With the booming sound of a dhol drum, the 69th annual India Independence Day celebration of freedom commenced Saturday at Fresno State in the Satellite Student Union.
“This celebration is just like the Fourth of July for us,” said Fresno State Professor Emeritus Sudarshan Kapoor. “We want our younger generation to remember how the country was freed, the kind of sacrifices our leaders made, and that we are here because of their sacrifices. They made India a free country, liberated country, and that gets a lot of respect.”
In attendance at the celebration were prominent members of the local Indian community and the city of Fresno. Among them were Fresno State President Joseph Castro, Congressman Jim Costa and keynote speaker Ujjal Dev Singh Dosanjh.
During the ceremony, Mayor Ashley Swearengin and the Fresno City Council declared Aug. 22 India’s Independence Day throughout Fresno.
Costa presented the Council of Indian Organizations a certificate of special congressional recognition for organizing the celebration.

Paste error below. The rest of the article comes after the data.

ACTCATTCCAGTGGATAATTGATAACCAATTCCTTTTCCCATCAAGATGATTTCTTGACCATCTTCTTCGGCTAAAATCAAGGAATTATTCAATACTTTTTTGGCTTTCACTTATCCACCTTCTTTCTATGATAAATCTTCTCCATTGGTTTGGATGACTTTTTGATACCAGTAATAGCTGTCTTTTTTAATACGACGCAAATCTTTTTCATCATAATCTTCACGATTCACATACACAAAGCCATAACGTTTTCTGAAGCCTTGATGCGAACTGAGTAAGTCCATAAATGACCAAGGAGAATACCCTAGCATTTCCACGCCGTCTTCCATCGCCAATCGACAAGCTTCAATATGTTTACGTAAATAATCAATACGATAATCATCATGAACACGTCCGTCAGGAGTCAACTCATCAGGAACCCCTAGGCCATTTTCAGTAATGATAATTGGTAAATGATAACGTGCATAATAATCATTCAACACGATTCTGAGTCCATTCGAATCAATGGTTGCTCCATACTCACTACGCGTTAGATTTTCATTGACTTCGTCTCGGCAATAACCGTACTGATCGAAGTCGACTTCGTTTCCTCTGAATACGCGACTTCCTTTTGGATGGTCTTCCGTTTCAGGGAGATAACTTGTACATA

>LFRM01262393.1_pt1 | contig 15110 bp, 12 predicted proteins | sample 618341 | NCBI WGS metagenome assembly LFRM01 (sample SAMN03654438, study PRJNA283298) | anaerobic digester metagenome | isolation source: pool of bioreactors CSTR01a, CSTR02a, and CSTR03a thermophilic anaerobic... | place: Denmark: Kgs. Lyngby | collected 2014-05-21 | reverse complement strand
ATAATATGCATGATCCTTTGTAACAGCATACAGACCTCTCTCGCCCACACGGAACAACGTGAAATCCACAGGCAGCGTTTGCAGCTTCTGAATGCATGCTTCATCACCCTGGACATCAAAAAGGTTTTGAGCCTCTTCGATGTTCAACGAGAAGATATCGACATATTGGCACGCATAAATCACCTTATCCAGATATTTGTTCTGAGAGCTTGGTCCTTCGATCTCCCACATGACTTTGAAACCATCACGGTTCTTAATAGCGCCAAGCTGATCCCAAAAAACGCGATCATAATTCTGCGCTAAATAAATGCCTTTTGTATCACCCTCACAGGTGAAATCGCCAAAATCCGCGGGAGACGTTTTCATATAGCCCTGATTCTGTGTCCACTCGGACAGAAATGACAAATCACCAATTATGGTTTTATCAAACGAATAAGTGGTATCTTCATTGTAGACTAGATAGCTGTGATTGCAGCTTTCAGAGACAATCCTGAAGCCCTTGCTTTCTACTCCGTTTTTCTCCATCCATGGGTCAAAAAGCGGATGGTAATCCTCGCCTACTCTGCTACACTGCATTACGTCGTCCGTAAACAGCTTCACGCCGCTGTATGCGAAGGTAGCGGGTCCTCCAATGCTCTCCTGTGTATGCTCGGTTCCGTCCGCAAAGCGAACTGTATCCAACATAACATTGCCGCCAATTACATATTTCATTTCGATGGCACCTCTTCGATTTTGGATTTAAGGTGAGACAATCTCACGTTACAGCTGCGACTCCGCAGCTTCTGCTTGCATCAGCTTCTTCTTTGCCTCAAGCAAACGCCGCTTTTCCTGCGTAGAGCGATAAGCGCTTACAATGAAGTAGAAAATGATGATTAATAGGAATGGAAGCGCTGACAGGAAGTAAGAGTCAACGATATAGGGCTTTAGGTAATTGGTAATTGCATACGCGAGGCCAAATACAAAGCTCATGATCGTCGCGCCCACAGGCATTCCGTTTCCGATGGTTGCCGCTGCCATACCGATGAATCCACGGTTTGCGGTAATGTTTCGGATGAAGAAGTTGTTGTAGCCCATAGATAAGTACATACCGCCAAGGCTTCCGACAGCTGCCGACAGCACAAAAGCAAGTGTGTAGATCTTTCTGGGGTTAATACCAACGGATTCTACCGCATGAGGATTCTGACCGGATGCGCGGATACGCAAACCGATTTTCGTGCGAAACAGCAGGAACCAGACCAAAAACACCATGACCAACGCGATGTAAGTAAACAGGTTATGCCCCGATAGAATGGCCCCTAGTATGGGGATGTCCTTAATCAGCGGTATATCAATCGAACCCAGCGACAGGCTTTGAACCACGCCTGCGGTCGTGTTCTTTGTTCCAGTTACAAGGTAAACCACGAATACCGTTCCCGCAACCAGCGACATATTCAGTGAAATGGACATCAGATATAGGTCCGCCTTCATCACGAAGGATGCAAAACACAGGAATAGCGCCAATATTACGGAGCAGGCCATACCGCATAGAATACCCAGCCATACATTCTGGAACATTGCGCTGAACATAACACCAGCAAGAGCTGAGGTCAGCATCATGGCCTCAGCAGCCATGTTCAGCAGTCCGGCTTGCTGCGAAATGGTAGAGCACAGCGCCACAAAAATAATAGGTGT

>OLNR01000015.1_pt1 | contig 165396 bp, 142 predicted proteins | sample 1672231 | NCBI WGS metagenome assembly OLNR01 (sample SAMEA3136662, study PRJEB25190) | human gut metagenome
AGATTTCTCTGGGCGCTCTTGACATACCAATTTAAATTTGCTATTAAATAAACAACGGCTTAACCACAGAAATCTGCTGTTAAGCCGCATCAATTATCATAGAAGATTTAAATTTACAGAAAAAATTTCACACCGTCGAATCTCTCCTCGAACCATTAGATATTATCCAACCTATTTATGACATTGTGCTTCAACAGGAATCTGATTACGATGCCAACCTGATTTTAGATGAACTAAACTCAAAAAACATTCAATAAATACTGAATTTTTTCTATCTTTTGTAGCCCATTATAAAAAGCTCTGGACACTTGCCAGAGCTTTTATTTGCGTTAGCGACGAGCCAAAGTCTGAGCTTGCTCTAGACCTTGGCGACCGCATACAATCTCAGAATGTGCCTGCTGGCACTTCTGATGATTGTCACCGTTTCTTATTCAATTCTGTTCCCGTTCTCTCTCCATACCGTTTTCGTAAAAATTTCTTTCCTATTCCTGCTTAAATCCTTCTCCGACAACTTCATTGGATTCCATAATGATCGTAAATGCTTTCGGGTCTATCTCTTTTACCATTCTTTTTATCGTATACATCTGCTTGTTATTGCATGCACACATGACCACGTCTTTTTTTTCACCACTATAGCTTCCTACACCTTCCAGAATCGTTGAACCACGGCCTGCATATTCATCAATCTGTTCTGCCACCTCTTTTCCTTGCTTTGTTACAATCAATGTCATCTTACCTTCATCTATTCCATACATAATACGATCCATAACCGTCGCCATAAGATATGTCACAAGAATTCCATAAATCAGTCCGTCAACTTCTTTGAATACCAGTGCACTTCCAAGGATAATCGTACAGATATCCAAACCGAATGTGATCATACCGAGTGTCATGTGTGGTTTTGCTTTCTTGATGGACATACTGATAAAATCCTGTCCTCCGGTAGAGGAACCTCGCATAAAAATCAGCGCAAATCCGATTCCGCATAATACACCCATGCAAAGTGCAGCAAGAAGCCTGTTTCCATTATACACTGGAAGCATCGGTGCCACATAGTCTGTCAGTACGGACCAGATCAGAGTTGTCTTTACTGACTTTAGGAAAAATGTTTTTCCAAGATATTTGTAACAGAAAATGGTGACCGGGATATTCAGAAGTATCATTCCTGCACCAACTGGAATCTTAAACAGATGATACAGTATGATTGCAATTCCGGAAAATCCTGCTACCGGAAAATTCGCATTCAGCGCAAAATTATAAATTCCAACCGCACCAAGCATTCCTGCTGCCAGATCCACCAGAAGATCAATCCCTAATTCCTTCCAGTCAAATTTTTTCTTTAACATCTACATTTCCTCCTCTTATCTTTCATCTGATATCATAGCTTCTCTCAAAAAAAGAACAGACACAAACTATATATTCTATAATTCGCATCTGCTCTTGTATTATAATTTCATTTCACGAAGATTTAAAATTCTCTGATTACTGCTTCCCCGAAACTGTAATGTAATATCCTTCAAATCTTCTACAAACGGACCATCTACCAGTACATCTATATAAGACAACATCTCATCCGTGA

Other highlights of the event include Dosanjh’s speech, a colorful cultural fashion show coordinated by the Indian Student Club and the energetic bhangra performance by the competitive co-ed dance team Bhangra Bloodline.
“It’s very important in Fresno because we don’t know where our community is,” said transfer student Hitesh Gosavi. “If we are to get our community close, we have to organize such kind of things, which can be helpful for us because we can get our community to get closer.”
India gained independence from British colonial rule on Aug. 15, 1947, with the help of leaders including Mahatma Gandhi.
“We have to remember the things that happened in the past and we are free because of those people,” said Sruthi Yellapati, a computer science major. “We have to give some respect to the struggle they have made for us and we are enjoying our freedom because of them.”
Keynote speaker Dosanjh addressed the young generation of Indians telling them to take pride in their culture and who they are.
“If you can be an American first, you can sure as heck be Indian first as well as part of your civilization inherently,” said Dosanjih. “It is so important, so important that we do that.”
Before completing his address, Dosanjh left the audience with a call to action for positive change.
“If you want to have an impact on lives in India and if you want to have a positive impact on the lives of people in the countries where you live, you have to go back to basics,” said Disanjih. “Basics that Mahatma Gandhi taught us, basics that actually got India the independence from the British.”